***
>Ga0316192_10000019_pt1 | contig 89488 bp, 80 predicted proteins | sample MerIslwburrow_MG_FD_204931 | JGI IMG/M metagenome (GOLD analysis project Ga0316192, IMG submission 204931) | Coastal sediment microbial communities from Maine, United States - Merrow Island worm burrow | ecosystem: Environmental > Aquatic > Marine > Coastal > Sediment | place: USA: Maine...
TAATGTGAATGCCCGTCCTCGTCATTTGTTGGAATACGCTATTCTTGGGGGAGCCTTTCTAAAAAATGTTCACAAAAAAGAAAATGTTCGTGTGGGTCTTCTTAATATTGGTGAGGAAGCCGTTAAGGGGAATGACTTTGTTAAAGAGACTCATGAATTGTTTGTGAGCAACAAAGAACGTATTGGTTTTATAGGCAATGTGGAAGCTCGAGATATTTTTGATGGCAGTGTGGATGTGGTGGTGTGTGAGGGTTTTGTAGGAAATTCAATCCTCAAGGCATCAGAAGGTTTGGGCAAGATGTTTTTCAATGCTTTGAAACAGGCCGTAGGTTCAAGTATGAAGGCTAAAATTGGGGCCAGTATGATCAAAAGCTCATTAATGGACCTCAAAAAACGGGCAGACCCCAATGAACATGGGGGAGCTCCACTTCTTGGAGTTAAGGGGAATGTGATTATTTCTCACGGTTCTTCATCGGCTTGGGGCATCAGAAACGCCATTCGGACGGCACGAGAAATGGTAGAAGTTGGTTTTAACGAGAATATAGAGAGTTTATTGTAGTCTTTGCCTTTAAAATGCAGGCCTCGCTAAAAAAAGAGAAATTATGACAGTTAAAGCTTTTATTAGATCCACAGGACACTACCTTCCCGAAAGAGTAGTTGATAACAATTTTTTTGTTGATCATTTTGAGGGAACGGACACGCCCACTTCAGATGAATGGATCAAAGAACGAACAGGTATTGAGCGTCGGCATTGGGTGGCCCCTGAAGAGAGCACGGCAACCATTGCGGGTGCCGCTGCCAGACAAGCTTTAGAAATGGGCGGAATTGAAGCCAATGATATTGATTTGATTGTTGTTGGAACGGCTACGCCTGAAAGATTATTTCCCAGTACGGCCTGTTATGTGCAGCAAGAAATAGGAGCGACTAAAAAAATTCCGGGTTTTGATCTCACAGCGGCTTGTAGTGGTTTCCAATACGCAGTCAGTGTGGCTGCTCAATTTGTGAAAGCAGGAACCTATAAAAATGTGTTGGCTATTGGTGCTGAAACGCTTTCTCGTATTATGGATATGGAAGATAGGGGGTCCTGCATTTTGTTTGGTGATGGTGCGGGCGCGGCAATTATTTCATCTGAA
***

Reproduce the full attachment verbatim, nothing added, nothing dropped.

>Ga0316192_10000019_pt1 | contig 89488 bp, 80 predicted proteins | sample MerIslwburrow_MG_FD_204931 | JGI IMG/M metagenome (GOLD analysis project Ga0316192, IMG submission 204931) | Coastal sediment microbial communities from Maine, United States - Merrow Island worm burrow | ecosystem: Environmental > Aquatic > Marine > Coastal > Sediment | place: USA: Maine...
TAATGTGAATGCCCGTCCTCGTCATTTGTTGGAATACGCTATTCTTGGGGGAGCCTTTCTAAAAAATGTTCACAAAAAAGAAAATGTTCGTGTGGGTCTTCTTAATATTGGTGAGGAAGCCGTTAAGGGGAATGACTTTGTTAAAGAGACTCATGAATTGTTTGTGAGCAACAAAGAACGTATTGGTTTTATAGGCAATGTGGAAGCTCGAGATATTTTTGATGGCAGTGTGGATGTGGTGGTGTGTGAGGGTTTTGTAGGAAATTCAATCCTCAAGGCATCAGAAGGTTTGGGCAAGATGTTTTTCAATGCTTTGAAACAGGCCGTAGGTTCAAGTATGAAGGCTAAAATTGGGGCCAGTATGATCAAAAGCTCATTAATGGACCTCAAAAAACGGGCAGACCCCAATGAACATGGGGGAGCTCCACTTCTTGGAGTTAAGGGGAATGTGATTATTTCTCACGGTTCTTCATCGGCTTGGGGCATCAGAAACGCCATTCGGACGGCACGAGAAATGGTAGAAGTTGGTTTTAACGAGAATATAGAGAGTTTATTGTAGTCTTTGCCTTTAAAATGCAGGCCTCGCTAAAAAAAGAGAAATTATGACAGTTAAAGCTTTTATTAGATCCACAGGACACTACCTTCCCGAAAGAGTAGTTGATAACAATTTTTTTGTTGATCATTTTGAGGGAACGGACACGCCCACTTCAGATGAATGGATCAAAGAACGAACAGGTATTGAGCGTCGGCATTGGGTGGCCCCTGAAGAGAGCACGGCAACCATTGCGGGTGCCGCTGCCAGACAAGCTTTAGAAATGGGCGGAATTGAAGCCAATGATATTGATTTGATTGTTGTTGGAACGGCTACGCCTGAAAGATTATTTCCCAGTACGGCCTGTTATGTGCAGCAAGAAATAGGAGCGACTAAAAAAATTCCGGGTTTTGATCTCACAGCGGCTTGTAGTGGTTTCCAATACGCAGTCAGTGTGGCTGCTCAATTTGTGAAAGCAGGAACCTATAAAAATGTGTTGGCTATTGGTGCTGAAACGCTTTCTCGTATTATGGATATGGAAGATAGGGGGTCCTGCATTTTGTTTGGTGATGGTGCGGGCGCGGCAATTATTTCATCTGAA